A Diaspora Dividend
Important post-Brexit relations between the UK and India were the focus of the newly appointed High Commissioner of India Her Excellency Mrs Ruchi Ghanashyam, in her first public speech at London’s Chatham House (Tuesday 27 November).
Britain and India face generational societal challenges as they adapt to global tectonic changes: climate change, 4th Industrial Revolution, geopolitics and geo-economics to name a few. Though the full impact may still not be fully imagined, the consequences of these forces are already unfolding. However, resting on laurels of past or even current successes is unlikely to be the best strategy if either country is to rise to the challenges of the coming decades.
With this in mind, a number of questions posed here can assist in galvanizing the entrepreneurial spirit amongst UK’s Indian professional community and ultimately implement a framework to direct specific collaboration, investments and community engagement:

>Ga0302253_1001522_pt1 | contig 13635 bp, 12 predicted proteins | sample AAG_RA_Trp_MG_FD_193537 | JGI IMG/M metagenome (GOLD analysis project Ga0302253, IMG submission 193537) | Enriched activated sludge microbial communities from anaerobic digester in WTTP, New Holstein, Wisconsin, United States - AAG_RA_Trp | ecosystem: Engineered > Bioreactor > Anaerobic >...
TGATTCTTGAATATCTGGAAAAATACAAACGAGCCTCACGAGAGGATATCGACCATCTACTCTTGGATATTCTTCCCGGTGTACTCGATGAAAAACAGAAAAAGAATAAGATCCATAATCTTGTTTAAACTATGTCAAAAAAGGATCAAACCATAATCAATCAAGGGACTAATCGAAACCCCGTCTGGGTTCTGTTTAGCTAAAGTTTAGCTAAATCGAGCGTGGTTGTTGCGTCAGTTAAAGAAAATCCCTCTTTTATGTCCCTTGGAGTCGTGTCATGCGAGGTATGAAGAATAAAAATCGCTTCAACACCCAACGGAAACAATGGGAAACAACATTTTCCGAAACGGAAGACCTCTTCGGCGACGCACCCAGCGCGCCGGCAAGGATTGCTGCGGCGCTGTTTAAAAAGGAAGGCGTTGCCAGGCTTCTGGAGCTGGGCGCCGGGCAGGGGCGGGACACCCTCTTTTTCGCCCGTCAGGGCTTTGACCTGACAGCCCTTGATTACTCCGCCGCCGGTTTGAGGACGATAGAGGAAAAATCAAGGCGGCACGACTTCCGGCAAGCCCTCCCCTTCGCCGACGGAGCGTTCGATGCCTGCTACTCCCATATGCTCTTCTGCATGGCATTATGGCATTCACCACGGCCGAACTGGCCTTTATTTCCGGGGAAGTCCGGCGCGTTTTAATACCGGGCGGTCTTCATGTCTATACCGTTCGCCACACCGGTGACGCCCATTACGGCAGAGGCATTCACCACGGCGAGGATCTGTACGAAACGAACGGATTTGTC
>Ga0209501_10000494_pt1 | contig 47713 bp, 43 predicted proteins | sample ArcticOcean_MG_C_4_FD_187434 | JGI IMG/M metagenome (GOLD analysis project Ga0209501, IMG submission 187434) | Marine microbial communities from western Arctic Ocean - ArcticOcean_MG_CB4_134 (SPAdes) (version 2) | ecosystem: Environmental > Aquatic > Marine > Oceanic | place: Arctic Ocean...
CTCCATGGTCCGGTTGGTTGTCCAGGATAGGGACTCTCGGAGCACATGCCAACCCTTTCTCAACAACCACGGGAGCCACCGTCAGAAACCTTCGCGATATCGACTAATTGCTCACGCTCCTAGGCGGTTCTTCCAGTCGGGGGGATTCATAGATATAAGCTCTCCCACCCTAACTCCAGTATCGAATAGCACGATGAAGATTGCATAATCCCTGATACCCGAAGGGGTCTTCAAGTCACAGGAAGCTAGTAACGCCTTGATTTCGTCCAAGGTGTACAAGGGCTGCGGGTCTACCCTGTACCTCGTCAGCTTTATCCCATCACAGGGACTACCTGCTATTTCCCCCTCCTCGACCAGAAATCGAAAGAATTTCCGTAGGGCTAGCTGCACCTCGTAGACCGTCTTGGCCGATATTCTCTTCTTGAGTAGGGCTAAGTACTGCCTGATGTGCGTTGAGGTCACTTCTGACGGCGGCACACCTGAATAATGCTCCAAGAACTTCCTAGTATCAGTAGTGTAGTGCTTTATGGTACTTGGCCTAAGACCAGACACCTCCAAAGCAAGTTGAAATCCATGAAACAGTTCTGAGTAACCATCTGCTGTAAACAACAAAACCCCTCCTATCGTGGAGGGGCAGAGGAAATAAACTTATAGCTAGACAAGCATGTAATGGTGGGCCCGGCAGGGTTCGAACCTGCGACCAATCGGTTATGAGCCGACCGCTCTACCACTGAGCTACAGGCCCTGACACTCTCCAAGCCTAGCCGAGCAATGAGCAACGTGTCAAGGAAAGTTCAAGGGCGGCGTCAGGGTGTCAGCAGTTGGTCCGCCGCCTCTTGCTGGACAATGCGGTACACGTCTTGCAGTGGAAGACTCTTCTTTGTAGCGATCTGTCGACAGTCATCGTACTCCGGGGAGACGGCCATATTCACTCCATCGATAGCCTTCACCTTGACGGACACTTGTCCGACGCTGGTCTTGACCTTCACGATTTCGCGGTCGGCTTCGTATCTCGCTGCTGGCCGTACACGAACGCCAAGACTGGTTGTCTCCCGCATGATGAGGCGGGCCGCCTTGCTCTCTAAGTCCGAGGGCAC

Earlier this year, Indian Prime Minister Narendra Modi unveiled an ambitious plan to give 100 million families free access to health care. With some commentators comparing the new public health insurance scheme to the NHS in the UK, the question of the central position of health care in the bilateral relationship between the two countries is as pertinent as ever.
The panelists at our Chatham House event will reflect on how India and the UK can collaborate on health care policy and provision. After 70 years, what lessons learned can the NHS share with India? Can resourceful and low-cost innovations developed in India be adapted to the British system and, if so, how? And with India’s health care market estimated to grow to $280 billion by 2020, what will be the role of the private sector as India attempts to build a ‘safety-net’ for its poorest citizens?